Light-emitting diode

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("What are the relevant parameters for a reverse-biased LED light sensor?")
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A few people use LEDs in an unusual way: as [[sensors]].
 
A few people use LEDs in an unusual way: as [[sensors]].
  
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== 5.0v - 3.3V voltage drop via red LED ==
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The average red LED has a 1.7V voltage drop.  This property can be (ab)used to power very small 3.3V IC's from a 5.0V power supply -- put the LED in series with the 5V line.
  
 
== further reading ==
 
== further reading ==

Revision as of 14:41, 16 October 2012

A light emitting diode is the most popular kind of optoelectronics.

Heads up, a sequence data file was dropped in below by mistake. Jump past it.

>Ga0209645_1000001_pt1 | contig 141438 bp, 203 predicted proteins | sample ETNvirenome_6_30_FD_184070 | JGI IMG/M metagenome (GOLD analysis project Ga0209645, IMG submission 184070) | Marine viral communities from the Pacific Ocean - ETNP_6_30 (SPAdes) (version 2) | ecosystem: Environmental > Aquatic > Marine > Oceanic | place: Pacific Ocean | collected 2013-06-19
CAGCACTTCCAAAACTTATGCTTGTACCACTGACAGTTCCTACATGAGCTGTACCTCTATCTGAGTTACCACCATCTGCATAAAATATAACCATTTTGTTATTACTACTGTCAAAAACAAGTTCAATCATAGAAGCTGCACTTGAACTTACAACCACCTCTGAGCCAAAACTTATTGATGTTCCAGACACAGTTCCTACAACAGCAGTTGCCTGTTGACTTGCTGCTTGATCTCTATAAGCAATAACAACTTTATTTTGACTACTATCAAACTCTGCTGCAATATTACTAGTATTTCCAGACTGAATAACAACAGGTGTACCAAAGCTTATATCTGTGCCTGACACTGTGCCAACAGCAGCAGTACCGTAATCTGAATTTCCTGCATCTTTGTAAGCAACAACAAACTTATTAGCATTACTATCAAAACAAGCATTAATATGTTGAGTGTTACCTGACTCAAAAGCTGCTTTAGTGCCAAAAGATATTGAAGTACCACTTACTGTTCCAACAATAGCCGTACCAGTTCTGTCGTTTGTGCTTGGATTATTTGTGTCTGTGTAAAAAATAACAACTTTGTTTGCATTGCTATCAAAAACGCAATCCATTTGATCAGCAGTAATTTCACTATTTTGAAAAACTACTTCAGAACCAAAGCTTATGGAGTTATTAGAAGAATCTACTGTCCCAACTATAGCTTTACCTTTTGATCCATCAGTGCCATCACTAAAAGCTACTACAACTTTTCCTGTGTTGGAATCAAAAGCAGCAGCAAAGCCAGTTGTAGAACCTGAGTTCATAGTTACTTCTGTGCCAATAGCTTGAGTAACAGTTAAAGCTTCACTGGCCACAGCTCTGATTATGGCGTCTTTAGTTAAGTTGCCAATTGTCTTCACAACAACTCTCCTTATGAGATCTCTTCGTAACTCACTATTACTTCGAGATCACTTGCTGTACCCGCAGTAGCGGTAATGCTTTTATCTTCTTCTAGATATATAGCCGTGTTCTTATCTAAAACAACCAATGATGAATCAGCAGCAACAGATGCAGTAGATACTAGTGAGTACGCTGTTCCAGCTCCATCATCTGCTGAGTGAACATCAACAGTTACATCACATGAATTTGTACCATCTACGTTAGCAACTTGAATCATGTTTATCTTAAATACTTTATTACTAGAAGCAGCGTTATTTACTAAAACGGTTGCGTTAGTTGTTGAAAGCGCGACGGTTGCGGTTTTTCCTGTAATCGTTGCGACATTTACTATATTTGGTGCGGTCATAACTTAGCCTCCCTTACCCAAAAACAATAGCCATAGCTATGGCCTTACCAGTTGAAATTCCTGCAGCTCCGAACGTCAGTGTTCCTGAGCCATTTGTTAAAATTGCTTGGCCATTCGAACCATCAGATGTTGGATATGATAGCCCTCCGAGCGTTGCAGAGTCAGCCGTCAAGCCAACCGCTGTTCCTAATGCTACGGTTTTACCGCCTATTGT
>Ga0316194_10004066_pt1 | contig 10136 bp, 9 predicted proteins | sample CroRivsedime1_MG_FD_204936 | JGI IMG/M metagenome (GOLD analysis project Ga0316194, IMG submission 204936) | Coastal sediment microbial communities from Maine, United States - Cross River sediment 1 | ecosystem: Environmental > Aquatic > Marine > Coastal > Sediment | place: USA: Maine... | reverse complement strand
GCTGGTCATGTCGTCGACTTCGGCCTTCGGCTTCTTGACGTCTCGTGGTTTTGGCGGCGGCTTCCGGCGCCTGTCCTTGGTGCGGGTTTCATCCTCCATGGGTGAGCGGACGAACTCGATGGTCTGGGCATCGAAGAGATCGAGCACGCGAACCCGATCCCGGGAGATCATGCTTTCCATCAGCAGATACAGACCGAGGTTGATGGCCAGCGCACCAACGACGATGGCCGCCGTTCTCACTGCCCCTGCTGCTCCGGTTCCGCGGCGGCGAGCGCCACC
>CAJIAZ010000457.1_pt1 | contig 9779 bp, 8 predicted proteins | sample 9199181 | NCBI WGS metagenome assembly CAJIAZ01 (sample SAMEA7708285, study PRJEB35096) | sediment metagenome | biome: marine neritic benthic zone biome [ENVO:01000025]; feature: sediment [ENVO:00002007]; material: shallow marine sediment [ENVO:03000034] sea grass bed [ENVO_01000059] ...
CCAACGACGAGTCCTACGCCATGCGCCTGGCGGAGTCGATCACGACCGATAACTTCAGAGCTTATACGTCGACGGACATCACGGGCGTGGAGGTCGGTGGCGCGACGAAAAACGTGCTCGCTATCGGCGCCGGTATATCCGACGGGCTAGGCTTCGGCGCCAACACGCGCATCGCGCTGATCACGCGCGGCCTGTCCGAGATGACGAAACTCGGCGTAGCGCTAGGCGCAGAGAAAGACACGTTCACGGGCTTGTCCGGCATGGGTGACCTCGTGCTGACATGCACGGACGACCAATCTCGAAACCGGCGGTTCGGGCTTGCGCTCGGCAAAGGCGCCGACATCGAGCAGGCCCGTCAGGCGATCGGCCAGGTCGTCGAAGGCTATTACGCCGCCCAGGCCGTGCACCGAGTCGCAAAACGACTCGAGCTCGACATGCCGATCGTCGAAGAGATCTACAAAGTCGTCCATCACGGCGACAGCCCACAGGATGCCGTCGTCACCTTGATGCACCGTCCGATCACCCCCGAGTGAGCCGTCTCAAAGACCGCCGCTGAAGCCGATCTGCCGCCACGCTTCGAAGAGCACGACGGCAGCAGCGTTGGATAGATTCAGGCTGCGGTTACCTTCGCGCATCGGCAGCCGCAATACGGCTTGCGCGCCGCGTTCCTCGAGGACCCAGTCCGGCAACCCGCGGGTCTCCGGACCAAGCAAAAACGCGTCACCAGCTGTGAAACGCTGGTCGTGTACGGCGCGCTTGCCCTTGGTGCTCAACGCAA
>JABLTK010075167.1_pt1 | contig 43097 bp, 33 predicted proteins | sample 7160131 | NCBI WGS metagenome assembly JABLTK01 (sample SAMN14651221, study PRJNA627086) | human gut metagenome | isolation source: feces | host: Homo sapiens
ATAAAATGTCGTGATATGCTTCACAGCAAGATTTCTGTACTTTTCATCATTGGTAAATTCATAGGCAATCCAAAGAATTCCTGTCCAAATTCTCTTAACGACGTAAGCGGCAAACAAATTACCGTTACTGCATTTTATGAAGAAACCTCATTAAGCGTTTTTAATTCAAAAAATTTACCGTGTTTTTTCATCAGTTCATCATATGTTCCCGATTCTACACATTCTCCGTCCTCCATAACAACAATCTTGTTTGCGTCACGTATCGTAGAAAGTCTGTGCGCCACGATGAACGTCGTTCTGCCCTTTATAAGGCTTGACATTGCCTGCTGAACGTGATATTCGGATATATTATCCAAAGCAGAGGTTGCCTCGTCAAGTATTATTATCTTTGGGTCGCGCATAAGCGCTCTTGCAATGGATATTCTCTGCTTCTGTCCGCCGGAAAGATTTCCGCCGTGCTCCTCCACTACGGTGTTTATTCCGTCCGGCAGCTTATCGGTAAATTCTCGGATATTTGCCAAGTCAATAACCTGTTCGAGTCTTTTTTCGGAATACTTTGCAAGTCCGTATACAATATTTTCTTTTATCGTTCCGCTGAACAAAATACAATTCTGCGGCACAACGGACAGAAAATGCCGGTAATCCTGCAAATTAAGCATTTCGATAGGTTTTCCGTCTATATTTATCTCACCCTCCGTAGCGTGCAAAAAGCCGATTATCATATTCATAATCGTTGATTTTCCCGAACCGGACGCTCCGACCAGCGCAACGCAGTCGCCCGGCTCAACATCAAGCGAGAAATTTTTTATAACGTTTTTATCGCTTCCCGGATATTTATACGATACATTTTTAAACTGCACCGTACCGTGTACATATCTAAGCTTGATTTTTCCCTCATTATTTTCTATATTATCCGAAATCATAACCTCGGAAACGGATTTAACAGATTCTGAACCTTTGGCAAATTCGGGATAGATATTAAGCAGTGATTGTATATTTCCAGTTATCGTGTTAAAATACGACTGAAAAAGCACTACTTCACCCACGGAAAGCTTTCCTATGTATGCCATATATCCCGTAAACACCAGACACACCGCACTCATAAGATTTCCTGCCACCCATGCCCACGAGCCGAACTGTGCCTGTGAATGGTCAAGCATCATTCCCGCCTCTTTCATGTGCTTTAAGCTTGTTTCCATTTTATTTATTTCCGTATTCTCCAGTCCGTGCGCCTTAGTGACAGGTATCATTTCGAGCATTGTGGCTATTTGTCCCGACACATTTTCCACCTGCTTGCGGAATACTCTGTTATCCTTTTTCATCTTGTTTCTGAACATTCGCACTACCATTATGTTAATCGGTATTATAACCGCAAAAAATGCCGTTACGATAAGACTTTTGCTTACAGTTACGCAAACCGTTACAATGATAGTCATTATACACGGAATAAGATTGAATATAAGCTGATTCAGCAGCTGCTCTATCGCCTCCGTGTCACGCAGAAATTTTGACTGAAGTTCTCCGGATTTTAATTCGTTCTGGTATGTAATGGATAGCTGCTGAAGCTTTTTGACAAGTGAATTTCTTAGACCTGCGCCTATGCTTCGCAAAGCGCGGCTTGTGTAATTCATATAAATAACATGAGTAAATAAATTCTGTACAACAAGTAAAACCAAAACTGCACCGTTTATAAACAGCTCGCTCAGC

To make the LED light up, you need a power supply (any voltage) and a resistor.

The resistance required is as follows: R = (U_power - U_led) / I_max

Example: a LED with voltage drop of Uled=1.2V and a max current of I_max=0,020A (20mA) to be powered by a 5V DC source needs:

R = (5-1.2)/.02 = 190 ohm

You then connect a 190 ohm resistance in series with the LED to make it work.

Contents

POV

POV display

throwies

Several other wiki discuss how to turn LEDs into "throwies":

sensor

A few people use LEDs in an unusual way: as sensors.

5.0v - 3.3V voltage drop via red LED

The average red LED has a 1.7V voltage drop. This property can be (ab)used to power very small 3.3V IC's from a 5.0V power supply -- put the LED in series with the 5V line.

further reading

LEDs used normally: to emit light:

http://en.wikipedia.org/wiki/LED

LEDs used "in reverse": as light sensors:

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